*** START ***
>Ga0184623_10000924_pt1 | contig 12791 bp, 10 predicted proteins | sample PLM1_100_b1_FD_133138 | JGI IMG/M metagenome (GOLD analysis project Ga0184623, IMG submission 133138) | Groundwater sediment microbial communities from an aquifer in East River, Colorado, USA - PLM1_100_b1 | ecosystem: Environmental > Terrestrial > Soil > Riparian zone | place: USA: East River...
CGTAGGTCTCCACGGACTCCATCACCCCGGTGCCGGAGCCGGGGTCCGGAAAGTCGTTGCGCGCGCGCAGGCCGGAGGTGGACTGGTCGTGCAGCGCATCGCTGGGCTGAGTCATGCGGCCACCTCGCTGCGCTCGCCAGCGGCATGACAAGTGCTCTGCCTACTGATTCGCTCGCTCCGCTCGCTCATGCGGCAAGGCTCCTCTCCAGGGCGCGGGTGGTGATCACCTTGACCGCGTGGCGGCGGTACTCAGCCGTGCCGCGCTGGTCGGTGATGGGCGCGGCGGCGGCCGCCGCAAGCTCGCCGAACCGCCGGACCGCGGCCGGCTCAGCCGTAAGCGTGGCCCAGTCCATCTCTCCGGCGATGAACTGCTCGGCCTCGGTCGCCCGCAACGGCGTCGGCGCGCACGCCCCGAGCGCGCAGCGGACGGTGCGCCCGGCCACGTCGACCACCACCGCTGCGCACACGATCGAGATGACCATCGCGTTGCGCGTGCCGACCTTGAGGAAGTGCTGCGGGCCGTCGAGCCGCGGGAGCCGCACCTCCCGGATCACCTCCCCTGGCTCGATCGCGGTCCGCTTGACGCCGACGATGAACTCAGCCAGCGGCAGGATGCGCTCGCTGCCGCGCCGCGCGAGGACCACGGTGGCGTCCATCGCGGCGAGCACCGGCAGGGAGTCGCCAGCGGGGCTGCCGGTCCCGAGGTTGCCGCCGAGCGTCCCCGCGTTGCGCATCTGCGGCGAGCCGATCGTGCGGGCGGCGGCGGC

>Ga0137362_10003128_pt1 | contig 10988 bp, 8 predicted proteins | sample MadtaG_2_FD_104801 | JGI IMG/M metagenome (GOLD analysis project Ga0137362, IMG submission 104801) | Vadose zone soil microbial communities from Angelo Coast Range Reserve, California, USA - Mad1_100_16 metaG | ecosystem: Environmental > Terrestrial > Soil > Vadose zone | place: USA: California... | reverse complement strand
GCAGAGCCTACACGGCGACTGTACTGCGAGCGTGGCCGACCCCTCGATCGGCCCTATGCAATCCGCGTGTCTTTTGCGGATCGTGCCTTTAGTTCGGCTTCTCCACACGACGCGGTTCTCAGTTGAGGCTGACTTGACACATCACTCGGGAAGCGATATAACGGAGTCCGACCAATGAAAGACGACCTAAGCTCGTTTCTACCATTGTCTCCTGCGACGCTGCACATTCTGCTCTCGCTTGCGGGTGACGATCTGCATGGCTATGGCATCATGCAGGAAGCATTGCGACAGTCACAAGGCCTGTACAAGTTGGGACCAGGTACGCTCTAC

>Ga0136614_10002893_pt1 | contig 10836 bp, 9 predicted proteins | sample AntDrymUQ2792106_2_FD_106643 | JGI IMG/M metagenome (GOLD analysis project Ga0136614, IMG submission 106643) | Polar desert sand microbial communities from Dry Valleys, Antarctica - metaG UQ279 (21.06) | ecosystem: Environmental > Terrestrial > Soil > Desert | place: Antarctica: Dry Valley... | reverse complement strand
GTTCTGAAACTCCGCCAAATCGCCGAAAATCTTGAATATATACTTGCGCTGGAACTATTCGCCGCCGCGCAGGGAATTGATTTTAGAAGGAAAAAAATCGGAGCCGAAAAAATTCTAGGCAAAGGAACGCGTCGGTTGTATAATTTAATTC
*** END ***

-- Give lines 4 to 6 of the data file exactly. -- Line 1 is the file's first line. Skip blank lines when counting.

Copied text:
GCAGAGCCTACACGGCGACTGTACTGCGAGCGTGGCCGACCCCTCGATCGGCCCTATGCAATCCGCGTGTCTTTTGCGGATCGTGCCTTTAGTTCGGCTTCTCCACACGACGCGGTTCTCAGTTGAGGCTGACTTGACACATCACTCGGGAAGCGATATAACGGAGTCCGACCAATGAAAGACGACCTAAGCTCGTTTCTACCATTGTCTCCTGCGACGCTGCACATTCTGCTCTCGCTTGCGGGTGACGATCTGCATGGCTATGGCATCATGCAGGAAGCATTGCGACAGTCACAAGGCCTGTACAAGTTGGGACCAGGTACGCTCTAC

>Ga0136614_10002893_pt1 | contig 10836 bp, 9 predicted proteins | sample AntDrymUQ2792106_2_FD_106643 | JGI IMG/M metagenome (GOLD analysis project Ga0136614, IMG submission 106643) | Polar desert sand microbial communities from Dry Valleys, Antarctica - metaG UQ279 (21.06) | ecosystem: Environmental > Terrestrial > Soil > Desert | place: Antarctica: Dry Valley... | reverse complement strand
GTTCTGAAACTCCGCCAAATCGCCGAAAATCTTGAATATATACTTGCGCTGGAACTATTCGCCGCCGCGCAGGGAATTGATTTTAGAAGGAAAAAAATCGGAGCCGAAAAAATTCTAGGCAAAGGAACGCGTCGGTTGTATAATTTAATTC